Clarence Monroe Burton (November 18, 1853 – October 23, 1932) was a Detroit lawyer and businessman, historian, and philanthropist.
Once asked by the newspaper what he did for recreation, Clarence Burton replied, “work hard at old books.” Blow him a kiss next time you visit the library.
Clarence Monroe Burton was born in Whiskey Diggings, a California gold rush town, in November 1853. His parents – Charles Seymour Burton, a doctor, and Annie Monroe Burton, a poet – had come to California in a wagon train from Battle Creek, Michigan, earlier that year.
Whatever fortune they sought there, they must not have found it, because they packed up and set out for home on the steamer Yankee Blade the following fall.
On October 1, lost in fog off the coast of Point Arguello, the Yankee Blade struck a rock. The boat broke in two.
Annie Burton, with baby Clarence on her hip and pieces of gold sewn into her skirts, tried to jump from the ship into a waiting lifeboat. She missed her mark and the two of them plunged into the rocky Pacific waters, but someone in the lifeboat grabbed Annie and pulled her and her son aboard.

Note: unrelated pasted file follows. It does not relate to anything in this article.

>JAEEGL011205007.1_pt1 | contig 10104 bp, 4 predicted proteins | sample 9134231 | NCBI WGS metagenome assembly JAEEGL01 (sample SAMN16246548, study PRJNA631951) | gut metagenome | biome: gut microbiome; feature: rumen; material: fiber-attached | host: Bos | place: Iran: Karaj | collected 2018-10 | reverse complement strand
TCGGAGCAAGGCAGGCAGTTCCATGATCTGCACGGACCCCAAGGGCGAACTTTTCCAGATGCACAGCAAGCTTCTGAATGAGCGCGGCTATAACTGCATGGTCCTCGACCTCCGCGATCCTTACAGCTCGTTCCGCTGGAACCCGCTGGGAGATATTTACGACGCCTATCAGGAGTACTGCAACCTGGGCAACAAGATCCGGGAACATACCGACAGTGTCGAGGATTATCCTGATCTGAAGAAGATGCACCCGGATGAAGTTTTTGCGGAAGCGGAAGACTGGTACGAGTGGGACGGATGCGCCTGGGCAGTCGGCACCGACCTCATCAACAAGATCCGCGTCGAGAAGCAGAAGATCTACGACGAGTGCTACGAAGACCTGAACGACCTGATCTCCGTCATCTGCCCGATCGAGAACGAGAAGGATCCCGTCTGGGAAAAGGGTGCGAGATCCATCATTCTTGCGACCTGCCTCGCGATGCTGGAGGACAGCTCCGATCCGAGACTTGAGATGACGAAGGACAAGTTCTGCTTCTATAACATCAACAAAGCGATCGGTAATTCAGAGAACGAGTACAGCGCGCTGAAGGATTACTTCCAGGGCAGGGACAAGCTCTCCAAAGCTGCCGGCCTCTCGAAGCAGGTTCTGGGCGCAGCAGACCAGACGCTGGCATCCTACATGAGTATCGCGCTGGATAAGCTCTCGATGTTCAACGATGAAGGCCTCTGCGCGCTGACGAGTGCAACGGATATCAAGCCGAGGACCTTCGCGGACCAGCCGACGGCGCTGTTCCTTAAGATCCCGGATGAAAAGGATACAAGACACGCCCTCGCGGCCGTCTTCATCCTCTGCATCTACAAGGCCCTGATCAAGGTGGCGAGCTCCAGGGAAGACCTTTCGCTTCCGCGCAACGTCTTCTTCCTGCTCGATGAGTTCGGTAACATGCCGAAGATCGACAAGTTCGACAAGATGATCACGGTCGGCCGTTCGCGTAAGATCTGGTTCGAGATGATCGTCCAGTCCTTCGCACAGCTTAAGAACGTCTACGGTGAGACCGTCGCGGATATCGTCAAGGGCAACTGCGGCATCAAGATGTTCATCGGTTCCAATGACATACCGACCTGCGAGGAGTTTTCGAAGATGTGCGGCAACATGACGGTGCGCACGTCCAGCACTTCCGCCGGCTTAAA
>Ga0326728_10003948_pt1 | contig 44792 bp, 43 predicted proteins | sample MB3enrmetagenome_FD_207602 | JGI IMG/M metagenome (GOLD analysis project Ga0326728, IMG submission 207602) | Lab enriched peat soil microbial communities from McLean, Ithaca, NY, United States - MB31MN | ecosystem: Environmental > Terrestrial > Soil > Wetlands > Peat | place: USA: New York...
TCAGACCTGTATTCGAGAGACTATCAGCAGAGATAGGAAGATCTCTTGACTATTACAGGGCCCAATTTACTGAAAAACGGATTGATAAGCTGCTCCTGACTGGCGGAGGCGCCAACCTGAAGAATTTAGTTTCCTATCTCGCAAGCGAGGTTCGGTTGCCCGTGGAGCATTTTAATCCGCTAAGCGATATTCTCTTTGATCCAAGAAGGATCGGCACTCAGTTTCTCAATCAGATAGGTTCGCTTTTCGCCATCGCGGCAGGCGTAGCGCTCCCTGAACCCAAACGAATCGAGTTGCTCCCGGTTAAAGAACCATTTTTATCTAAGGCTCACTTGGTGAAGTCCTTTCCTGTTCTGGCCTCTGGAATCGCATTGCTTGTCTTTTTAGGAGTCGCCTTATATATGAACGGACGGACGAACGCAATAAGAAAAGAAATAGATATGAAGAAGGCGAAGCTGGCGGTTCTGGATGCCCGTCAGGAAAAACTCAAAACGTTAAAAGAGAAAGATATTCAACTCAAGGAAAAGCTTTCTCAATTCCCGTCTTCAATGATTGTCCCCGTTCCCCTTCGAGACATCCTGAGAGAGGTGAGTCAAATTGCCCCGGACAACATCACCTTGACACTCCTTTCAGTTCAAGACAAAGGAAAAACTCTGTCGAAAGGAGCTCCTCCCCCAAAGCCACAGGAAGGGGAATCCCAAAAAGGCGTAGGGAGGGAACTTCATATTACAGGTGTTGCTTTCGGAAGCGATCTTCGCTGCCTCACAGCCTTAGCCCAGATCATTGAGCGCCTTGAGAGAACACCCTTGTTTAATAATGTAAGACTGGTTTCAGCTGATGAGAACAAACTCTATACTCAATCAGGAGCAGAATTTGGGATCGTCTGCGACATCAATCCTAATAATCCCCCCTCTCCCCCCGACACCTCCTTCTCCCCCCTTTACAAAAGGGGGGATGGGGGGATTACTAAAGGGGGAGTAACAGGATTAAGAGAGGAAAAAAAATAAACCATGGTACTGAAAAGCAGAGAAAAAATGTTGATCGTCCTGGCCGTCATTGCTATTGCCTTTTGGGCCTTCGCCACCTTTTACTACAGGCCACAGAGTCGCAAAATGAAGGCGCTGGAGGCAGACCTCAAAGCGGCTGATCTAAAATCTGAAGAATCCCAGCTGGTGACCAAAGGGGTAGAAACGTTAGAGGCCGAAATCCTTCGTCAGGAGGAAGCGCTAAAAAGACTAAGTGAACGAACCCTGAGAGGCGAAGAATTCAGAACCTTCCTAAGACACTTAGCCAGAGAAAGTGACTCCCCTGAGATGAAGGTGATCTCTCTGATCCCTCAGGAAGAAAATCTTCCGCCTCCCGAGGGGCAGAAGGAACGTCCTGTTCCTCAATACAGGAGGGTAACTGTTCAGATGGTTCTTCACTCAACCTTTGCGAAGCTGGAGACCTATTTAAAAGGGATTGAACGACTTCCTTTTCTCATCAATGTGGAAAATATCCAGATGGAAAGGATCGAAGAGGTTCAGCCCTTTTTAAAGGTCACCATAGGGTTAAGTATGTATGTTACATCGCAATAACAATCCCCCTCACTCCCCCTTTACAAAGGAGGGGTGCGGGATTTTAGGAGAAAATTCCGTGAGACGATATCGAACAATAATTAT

Dozens of passengers drowned when the Yankee Blade sank. All of the Burtons survived. By 1855, they were back in New York. Auspicious beginnings for a man who would grow up to be – by most standards of polite society – kind of a bore.
For the rest of the story, see Amy Elliott Bragg, “Detroit’s librarian: Clarence Burton and his incredible historical collection”, Night Train, March 24, 2015.